By Josh Gibbon
John Gilmore, EO of Global Mission Partners, shared with Churches of Christ in NSW that we need to address the privilege of our churches again.
“We’ve got to recognise that we are amongst the most privileged countries on earth. Full stop,” John said.
“At so many levels, we have access to medical care, COVID vaccinations. We have the freedom to disagree with the government to challenge government decisions.”
As the oversight of mission and development programs in more than 10 developing nations, such as South Sudan, Zimbabwe, Vanuatu, Vietnam, India, and Indonesia, John has a unique perspective on the global condition of the Church.
“Vaccination is not a common luxury amongst GMP’s partners,” John continued. “Today, I’ve been on the phone with our leaders in Papua New Guinea, and the vaccination rate there is less than two per cent.”
“The rumours of the evils of vaccines are massive in their impact, and there’s not enough ability in PNG or capacity in the media to actually challenge that.
“So how do you help and support a country that is just so vulnerable to COVID? It’s just the scariest thing I can think of.”
John also reminded us that the privilege of the Church in Australia not only stands in stark contrast to overseas nations but also to the Indigenous nations within our borders.
“The second really big issue is the place of Australia’s First Peoples in the heart of Churches of Christ,” John said.
“We (GMP) have an Indigenous program, working with Indigenous communities, and we are dealing with the impact of historical child sexual abuse in the former Aboriginal mission settings.
“Australia is not going to have deep, heart integrity until we have resolved some of the matters that distance Indigenous people from the non-Indigenous communities in Australia.
“Part of our prophetic ministry is to ask, ‘How do we develop strategies and ways of healing and a new life for our Indigenous sisters and brothers? How do we acknowledge the dispossession of their land, and how do we build a healed heart in Australia now?”
While GMP facilitates incredible programs for Churches of Christ to partner in supporting overseas churches and raising up Indigenous leaders in Australia, John simply didn’t ask us to pass the tithes and offerings buckets around more in 2022.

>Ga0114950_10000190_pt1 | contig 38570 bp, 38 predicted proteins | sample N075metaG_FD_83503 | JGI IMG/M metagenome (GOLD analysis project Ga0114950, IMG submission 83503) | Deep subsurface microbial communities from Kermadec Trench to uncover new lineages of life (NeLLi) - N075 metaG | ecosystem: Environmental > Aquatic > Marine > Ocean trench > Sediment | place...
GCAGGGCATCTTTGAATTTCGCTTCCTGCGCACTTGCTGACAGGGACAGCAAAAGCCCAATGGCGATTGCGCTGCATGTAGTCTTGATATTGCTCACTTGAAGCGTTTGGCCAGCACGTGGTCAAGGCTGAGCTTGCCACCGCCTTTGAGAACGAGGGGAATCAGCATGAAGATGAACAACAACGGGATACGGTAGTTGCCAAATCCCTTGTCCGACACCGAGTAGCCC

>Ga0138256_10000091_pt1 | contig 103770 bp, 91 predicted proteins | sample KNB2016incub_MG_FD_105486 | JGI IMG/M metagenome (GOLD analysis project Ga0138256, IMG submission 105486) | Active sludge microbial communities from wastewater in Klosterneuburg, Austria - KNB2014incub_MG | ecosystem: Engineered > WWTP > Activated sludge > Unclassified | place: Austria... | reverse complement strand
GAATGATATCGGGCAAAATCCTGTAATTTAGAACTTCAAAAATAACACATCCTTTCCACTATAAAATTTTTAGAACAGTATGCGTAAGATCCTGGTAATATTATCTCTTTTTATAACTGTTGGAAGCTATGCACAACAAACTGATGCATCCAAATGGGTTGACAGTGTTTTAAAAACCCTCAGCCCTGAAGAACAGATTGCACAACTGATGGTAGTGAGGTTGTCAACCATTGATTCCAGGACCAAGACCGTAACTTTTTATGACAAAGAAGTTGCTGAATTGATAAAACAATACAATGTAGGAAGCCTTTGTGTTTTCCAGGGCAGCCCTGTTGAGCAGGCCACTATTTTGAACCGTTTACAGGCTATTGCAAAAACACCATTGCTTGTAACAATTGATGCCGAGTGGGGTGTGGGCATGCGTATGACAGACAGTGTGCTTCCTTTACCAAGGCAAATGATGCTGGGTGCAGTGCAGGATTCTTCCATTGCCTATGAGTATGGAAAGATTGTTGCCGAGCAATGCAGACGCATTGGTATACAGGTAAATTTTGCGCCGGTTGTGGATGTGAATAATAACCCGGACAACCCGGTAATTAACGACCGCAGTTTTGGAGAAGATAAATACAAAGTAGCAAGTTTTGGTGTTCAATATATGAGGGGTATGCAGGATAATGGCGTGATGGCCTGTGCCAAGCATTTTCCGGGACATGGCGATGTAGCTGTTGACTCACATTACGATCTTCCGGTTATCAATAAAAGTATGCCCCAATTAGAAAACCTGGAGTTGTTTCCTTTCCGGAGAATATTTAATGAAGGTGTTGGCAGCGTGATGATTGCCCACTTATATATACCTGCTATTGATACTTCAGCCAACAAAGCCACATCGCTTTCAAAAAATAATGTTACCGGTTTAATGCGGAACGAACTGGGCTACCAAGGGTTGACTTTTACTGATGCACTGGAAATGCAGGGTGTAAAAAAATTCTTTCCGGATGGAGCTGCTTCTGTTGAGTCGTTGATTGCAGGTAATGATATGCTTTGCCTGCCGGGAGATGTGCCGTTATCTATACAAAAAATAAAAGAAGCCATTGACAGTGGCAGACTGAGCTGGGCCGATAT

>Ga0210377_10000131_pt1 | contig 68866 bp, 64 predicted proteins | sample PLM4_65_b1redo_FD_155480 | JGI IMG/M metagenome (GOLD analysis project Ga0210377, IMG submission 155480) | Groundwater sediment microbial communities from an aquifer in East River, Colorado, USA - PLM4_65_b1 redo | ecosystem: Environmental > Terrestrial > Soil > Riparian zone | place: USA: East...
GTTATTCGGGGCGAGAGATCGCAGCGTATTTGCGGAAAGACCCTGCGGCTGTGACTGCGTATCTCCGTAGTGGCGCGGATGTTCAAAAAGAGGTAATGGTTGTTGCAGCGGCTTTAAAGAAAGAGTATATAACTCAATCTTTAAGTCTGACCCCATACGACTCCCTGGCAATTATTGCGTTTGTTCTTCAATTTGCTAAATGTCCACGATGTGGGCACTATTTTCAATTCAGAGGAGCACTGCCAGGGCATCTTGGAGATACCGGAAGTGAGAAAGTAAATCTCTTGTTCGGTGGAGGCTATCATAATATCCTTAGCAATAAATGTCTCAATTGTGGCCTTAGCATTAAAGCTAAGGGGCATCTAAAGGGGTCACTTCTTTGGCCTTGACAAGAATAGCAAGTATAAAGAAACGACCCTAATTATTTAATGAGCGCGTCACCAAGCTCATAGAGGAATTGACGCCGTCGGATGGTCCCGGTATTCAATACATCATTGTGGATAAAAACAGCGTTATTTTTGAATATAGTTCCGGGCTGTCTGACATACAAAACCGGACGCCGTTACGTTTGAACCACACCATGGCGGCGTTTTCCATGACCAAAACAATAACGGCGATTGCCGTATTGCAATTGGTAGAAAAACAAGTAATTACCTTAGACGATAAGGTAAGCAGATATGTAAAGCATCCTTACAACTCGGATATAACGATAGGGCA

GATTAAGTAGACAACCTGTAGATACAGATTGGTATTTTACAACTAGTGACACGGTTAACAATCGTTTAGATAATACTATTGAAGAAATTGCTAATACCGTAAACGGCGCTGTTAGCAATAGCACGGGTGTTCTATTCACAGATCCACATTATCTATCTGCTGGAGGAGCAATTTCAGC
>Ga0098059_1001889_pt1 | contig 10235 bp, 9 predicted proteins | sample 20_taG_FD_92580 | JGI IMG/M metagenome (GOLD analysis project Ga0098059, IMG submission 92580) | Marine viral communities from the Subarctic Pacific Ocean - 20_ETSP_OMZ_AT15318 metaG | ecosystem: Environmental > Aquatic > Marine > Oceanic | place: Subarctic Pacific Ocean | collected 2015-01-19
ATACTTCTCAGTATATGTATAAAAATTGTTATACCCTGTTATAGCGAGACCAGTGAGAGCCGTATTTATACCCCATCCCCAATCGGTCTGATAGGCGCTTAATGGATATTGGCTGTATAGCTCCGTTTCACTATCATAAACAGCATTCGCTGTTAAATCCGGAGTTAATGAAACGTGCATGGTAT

Instead, John’s primary challenge is to ask ourselves, how will we step outside of our church communities this year?
“It happens through relationships,” John said. “It happens through all of us recognising that we gather on Sundays to be resourced. So, we live well as Christ’s disciples the rest of the week.”
At this moment in which physical church attendance has been disrupted, John’s prompt to reassess the focus and purpose of our Sunday gatherings is a healthy reorientation.
John warned of the tendency in church life to revolve around Sunday gatherings rather than our weekly ‘goings’.
He reminded us that the answer to our cultural isolation is as simple as participating in communities outside of church, building friendships there, and having open conversations.
“Just getting involved in a group because it’s an interest you share with others without an agenda, just to be a people together,” John said.
“If we have no relationships with people other than those in the Church, we are actually not of useful engagement in God’s world.”
John shared that last year GMP gave a young couple who live and minister in Mumbai’s slums financial aid to assist local communities during the pandemic.
As the couple considered what to do with this, they realised another slum community nearby had no outside support.
They decided to ask the community’s leaders for permission to provide them with food and hygiene packs; however, the community leaders were very resistant and didn’t trust the couple.
It turned out this slum was a transgender community, and these people were not only some of the poorest but also some of the most socially rejected in the culturally conservative city of Mumbai.
“This young couple are conservative Christians,” John explained. “But they’re not conservative in compassion, are they? They’re not conservative in grace and taking risks.
“I can assure you they are still conservative Christians, but they’ve actually won a level of trust and acceptance in this community that very few others have.
“Now, we come back to the old saying, ‘What would Jesus do?’ The answer to that question is he’d be across the street in the community no one wanted to walk into.”
John used this story to encourage us to ‘walk across the street into other communities’ that are unlike our own.
“I think all of us need to be honest about the ease with which we become culturally isolated or irrelevant by being too far in the middle of the Church.”
As our pews grow warmer again and we reassess the purpose and focus of our Sunday gatherings this year, let’s hear John’s exhortation about the Church’s ‘goings’ being the purpose of its ‘gatherings’.
How can we cast a vision for our churches that their presence in other communities is the fulfilment of their calling from Jesus?
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